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On June 4, 2010, the Canada Revenue Agency (CRA) issued new guidance on how the International Financial Reporting Standards (IFRS) will affect tax reporting. The requirement to adopt IFRS applies to publicly accountable enterprises and will replace Canadian Generally Accepted Accounting Principles (GAAP) as the acceptable set of accounting standards.
Most companies that are preparing for the changeover to IFRS are aware these new requirements will be effective for fiscal years beginning on or after January 1, 2011. With this deadline looming, the CRA has outlined how the changes will affect the tax reporting function. Here’s what you need to know.
Tax law does not specify that financial statements must be prepared following any particular type of accounting principles or standards in order to determine profit. The Supreme Court stated that a taxpayer is free to adopt any method which is consistent with the tax law, established case law and well-accepted business principles. In Income Tax Technical News (No. 42), the CRA stated that financial statements based on IFRS would be an acceptable starting point to determine income for tax purposes.
If early adoption of IFRS for tax purposes is being considered purely for the taxpayer’s administrative ease because, for example, the corporation reports IFRS-based results to its parent or uses IFRS for financial reporting purposes, the CRA will accept early adoption for years commencing on or after January 1, 2009. The CRA stated that they expect taxpayers to file, along with their tax returns, the financial statements they issue for financial reporting purposes.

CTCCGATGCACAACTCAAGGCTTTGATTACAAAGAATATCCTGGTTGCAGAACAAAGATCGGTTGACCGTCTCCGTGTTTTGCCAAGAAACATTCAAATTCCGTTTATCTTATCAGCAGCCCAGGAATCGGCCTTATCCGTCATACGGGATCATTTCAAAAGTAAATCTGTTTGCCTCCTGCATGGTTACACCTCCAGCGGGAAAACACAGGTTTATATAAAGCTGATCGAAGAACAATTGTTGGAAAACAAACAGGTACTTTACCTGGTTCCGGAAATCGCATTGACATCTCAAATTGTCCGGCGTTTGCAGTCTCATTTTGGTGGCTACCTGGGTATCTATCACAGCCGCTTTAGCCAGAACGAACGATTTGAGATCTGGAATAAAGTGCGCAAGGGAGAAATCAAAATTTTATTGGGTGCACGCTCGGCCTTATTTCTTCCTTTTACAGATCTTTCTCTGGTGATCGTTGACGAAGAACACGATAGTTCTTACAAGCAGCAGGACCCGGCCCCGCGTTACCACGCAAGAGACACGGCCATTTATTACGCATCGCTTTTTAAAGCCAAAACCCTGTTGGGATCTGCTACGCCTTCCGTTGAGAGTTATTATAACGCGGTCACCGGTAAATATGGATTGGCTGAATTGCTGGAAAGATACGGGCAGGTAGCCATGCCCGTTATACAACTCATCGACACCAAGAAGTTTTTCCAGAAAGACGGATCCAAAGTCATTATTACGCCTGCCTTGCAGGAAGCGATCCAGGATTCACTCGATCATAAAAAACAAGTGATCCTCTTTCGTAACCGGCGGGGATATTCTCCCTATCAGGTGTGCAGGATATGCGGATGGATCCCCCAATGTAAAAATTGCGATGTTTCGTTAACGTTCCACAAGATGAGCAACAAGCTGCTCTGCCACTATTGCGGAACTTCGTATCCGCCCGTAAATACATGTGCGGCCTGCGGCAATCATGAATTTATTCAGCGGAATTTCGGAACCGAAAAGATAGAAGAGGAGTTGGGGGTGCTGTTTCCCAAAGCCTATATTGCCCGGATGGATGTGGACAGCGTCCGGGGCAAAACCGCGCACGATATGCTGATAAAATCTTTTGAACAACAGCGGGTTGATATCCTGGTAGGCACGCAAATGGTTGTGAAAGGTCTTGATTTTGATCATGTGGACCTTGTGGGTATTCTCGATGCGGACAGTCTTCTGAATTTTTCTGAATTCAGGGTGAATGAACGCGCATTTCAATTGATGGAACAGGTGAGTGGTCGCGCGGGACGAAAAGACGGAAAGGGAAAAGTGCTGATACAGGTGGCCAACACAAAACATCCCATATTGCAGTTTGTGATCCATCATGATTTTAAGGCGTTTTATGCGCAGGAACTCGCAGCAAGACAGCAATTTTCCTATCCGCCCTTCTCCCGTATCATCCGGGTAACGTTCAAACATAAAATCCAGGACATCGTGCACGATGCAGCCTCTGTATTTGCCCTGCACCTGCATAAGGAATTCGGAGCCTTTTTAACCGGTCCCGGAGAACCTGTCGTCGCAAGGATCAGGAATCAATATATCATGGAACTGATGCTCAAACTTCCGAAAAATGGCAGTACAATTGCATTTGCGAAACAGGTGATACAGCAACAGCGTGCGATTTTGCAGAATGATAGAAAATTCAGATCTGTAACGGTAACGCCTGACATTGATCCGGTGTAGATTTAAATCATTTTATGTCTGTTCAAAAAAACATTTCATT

The CRA also expects taxpayers to apply IFRS on a consistent basis to all calculations in order to determine income tax. For example, a taxpayer should not use current GAAP to compute its thin capitalization limit and switch to IFRS to compute its revenue recognition in the same year. As well, the accounting standards used for tax purposes should be applied consistently to all years after initial adoption.
Canadian tax and case law provide rules for virtually all non-routine transactions. Given the extent of the rules that override accounting treatment, the CRA does not expect that taxable income will be significantly affected by the adoption of IFRS. However, the computation of taxable income could be much more complex because accounting treatment and tax treatment may vary in more ways than they do now. First time adopters of IFRS may need to make adjustments on Schedule 1 of a T2 return to ensure that all revenues and expenses are properly reported.
CRA does expect there to be impacts on capital taxes, thin capitalization and other narrow areas that affect income tax but anticipate these to be relatively minor for most companies. The CRA’s analysis of the impact on these taxes will be on-going.
The CRA expects to develop revisions to the General Index of Financial Information (GIFI) forms, as IFRS statements will present information differently than current Canadian GAAP.
If your organization needs assistance with IFRS conversion issues, please contact Loren Kroeker, CA, Vice President of Taxation Services, any member of MNP's Public Companies team or your local MNP advisor.
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